A squadron of manta rays at Gunn Point

A squadron of manta rays at Gunn Point

Having given away the interesting aspect of this particular flight through the title, I will describe some of the photographs that I took on my way out to this popular location. With the dry season upon us, sea waters clear up giving great visibility of sea life below as I fly over. This compensates for the inevitable haze and smoke caused by bushfires that are ignited during the dry season.

Departing the airport we almost always fly over a large crocodile farm filled with hundreds if not thousands of crocodiles destined to become belts, boots and bags at the end of their existence. This photograph is of the crocodile farm looking east over a suburb or area called Humpty Doo.

The next photograph is taken looking towards Darwin which is the small selection of white buildings in the middle left of the photograph. Palmerston is the largest sliver of white in the middle of the photograph and to the right of that and closer towards me is the Coolalinga shops.

The dirt strip running parallel and to the left of the highway in the bottom left of the photograph is an old World War II airstrip called Sattler airstrip. To the left of that is that these Creek school and Fred’s pass showgrounds and sports grounds.

This next photograph is taken over Howard Springs looking towards Shoal Bay which is my destination.

This photograph shows the approach to the Howard Springs hunting reserve through which the Howard River makes its way. The grasslands in between the trees transform over the year from various shades of green to brown and then when they burn, to black. The cycle is then repeated with the renewal caused by the wet season rains.

A closer view of the grasslands with the various shades of green.

I love seeing jabiru birds flying around this area.

I have left this photograph at full frame so you can see how I need to pay attention to see birds like the jabiru that is in the picture. You will probably need to click on the picture to fidn the bird.

Only when there are very high tides can boats and fisherfolk able to get into this area of Shoal Bay to fish from their boats. This particular spot is very popular, and you can see five boats or fishing in the one area. The white building on the horizon is Darwin Hospital which shows how close these remote areas are to the city of Darwin.

On the farthest boat in the picture, the one with the blue sunroof was the boat that my good friend Josh was fishing from on his recent visit to Darwin. Although on that day he was unlucky not to bag any fish, his next trip to another location at saltwater arm yielded far better results and we enjoyed barramundi fish wraps within a couple of short hours from the fish being in the water.

After inspecting the fishing expedition, I continued to tree point which is considered the start of Gunn Point. This very long beach is extremely popular during the dry season with campers.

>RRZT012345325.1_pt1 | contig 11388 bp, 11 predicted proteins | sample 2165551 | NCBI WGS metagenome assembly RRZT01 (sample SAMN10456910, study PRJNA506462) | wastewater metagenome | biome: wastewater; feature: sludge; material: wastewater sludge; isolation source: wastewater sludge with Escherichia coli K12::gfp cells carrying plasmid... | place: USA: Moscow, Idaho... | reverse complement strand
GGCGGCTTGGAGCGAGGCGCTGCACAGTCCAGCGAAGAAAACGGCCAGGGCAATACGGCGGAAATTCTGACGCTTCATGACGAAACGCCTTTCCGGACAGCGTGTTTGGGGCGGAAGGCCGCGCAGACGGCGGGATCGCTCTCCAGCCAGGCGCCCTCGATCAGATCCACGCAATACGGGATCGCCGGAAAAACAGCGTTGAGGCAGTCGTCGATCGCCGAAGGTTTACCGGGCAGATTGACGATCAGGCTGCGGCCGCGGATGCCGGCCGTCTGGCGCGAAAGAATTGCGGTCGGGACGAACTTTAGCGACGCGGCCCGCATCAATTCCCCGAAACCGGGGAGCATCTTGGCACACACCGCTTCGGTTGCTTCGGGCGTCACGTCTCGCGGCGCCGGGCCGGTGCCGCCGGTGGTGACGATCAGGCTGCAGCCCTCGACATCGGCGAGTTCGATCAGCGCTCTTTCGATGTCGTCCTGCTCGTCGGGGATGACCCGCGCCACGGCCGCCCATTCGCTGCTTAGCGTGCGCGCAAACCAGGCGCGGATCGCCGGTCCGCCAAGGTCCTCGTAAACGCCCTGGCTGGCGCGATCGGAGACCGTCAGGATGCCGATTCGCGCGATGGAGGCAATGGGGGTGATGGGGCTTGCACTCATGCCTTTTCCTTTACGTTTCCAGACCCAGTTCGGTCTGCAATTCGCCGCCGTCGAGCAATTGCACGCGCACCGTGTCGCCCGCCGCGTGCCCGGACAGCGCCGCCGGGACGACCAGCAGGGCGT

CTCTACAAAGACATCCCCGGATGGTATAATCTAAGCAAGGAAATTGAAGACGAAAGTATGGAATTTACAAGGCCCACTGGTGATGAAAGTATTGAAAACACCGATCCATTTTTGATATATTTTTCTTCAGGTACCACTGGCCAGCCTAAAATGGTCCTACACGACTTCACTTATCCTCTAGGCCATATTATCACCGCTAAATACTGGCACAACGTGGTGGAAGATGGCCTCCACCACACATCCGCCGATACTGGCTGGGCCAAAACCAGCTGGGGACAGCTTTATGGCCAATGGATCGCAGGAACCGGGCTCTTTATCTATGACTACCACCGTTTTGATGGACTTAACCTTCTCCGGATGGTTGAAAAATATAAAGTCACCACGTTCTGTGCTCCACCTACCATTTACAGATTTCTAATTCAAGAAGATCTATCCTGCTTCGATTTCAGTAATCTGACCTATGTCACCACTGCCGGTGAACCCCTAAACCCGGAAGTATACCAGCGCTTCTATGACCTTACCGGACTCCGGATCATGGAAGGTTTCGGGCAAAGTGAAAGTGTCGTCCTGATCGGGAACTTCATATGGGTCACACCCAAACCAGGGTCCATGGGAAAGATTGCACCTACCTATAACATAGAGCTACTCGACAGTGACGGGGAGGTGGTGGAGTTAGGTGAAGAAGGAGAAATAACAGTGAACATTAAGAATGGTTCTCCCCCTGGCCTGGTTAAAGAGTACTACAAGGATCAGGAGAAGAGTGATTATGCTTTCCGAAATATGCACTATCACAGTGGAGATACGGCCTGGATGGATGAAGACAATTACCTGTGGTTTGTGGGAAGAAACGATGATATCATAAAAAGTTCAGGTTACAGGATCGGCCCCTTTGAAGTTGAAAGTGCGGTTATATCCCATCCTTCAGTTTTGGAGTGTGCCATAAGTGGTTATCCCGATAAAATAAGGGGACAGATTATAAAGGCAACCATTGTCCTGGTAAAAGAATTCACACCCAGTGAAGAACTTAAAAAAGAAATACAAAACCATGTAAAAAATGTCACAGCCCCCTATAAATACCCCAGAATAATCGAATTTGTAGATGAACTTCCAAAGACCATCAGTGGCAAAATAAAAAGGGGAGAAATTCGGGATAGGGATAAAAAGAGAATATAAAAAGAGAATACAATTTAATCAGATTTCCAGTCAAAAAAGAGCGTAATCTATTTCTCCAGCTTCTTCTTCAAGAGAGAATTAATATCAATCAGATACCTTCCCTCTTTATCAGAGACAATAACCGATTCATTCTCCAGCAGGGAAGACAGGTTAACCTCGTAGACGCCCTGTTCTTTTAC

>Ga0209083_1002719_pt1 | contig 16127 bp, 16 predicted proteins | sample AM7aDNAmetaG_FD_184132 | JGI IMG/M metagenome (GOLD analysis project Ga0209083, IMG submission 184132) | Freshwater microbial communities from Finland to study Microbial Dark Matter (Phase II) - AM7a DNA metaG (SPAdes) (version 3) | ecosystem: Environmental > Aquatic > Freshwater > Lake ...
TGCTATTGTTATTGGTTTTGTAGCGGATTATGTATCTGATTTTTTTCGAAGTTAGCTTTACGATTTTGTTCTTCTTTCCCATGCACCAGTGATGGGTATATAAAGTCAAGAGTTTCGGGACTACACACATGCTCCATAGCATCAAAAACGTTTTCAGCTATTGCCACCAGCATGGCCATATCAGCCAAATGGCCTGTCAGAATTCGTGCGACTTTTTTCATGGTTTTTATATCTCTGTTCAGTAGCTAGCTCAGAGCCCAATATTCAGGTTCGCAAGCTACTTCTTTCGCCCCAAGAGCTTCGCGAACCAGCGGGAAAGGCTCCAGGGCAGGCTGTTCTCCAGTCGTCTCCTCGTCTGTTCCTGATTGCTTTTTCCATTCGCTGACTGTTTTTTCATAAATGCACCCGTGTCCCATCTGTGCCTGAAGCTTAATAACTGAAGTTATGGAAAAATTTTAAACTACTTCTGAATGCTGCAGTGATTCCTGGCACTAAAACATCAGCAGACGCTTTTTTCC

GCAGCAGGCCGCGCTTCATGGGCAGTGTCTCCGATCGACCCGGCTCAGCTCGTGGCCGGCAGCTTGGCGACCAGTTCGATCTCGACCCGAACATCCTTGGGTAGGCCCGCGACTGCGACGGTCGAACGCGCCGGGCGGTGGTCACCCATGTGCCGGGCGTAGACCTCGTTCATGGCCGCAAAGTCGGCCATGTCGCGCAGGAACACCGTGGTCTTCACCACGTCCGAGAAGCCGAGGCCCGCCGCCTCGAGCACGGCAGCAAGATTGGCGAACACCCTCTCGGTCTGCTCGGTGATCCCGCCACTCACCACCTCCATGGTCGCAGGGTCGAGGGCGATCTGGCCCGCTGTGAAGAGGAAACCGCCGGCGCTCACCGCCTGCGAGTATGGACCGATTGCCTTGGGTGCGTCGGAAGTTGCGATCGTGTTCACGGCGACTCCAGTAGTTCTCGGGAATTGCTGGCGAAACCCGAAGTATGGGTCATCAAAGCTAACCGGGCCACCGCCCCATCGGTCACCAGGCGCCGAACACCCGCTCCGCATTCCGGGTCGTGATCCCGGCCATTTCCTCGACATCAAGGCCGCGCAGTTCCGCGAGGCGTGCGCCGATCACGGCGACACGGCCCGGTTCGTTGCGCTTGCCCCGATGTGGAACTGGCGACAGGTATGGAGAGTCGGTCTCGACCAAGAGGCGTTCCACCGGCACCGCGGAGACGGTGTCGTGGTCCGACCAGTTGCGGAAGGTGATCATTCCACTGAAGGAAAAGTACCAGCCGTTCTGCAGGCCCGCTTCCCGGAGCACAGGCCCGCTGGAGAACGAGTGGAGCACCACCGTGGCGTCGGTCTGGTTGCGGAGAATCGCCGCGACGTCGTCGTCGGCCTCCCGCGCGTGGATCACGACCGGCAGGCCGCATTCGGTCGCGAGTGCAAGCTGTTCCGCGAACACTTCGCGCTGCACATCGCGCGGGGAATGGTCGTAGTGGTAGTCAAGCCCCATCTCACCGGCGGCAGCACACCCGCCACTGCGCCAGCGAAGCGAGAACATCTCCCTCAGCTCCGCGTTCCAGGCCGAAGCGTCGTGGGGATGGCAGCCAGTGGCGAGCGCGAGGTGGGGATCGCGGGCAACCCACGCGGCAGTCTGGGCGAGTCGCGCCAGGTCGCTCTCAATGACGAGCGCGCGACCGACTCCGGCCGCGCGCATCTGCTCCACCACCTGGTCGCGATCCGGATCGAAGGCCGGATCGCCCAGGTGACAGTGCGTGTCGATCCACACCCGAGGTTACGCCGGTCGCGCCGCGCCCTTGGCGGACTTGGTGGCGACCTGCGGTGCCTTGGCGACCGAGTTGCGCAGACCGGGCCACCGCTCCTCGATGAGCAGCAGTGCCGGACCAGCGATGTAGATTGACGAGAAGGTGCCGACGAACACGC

I discovered that it was also a popular spot for manta rays. When I saw the first manta ray, I thought it might have been a floating piece of seaweed or even worse plastic. On closer inspection I was so pleased to see that it was a large manta ray.

I circled around taking quite a number of photographs of this manta ray as I hadn’t flown over one for many years. The last time was out at Dundee Beach and that was before the pandemic.

After deciding to continue my flight up the beach I was delighted to see another manta ray. This manta ray was larger and had a more mottled skin colouring with white patterns on a tan to black skin.

This manta ray was even closer into the beach. As it moved around flapping its wings it was kicking up lots of sand and probably extracting food from within that sand cloud to eat.

Again, after circling and taking a number of photographs I continued further along the beach and to my surprise encountered a third manta ray. This one like the first one was completely black and about the same size as the first one.

I estimate that the size of the largest one across both of its wings would have been the size of a small car.

So, what you call the group of manta rays? There are a couple of choices that the most popular one seems to be a squadron of manta rays followed by a fever of manta rays or stingrays.

In the last photograph in the album above, the shadow of my plane was over the top of one of the stingrays making me part of the squadron.

Shoal Bay looking towards the Howard River on the right.

Palmerston Hospital with Farrar, Gunn, Johnston, Bakewell, Rosebury and Zuccoli in the photo.

Finally flying back towards the airstrip, I photographed an estuary creek that was drying out with the receding tide combined with the heat of the sun. The contrast between the white sands and the wet dark sand rivulets extending out from the main creek offers a visual treat that is very difficult to see from the ground.

I hope you enjoyed my adventure with the manta rays as much as I enjoyed sharing it with you.


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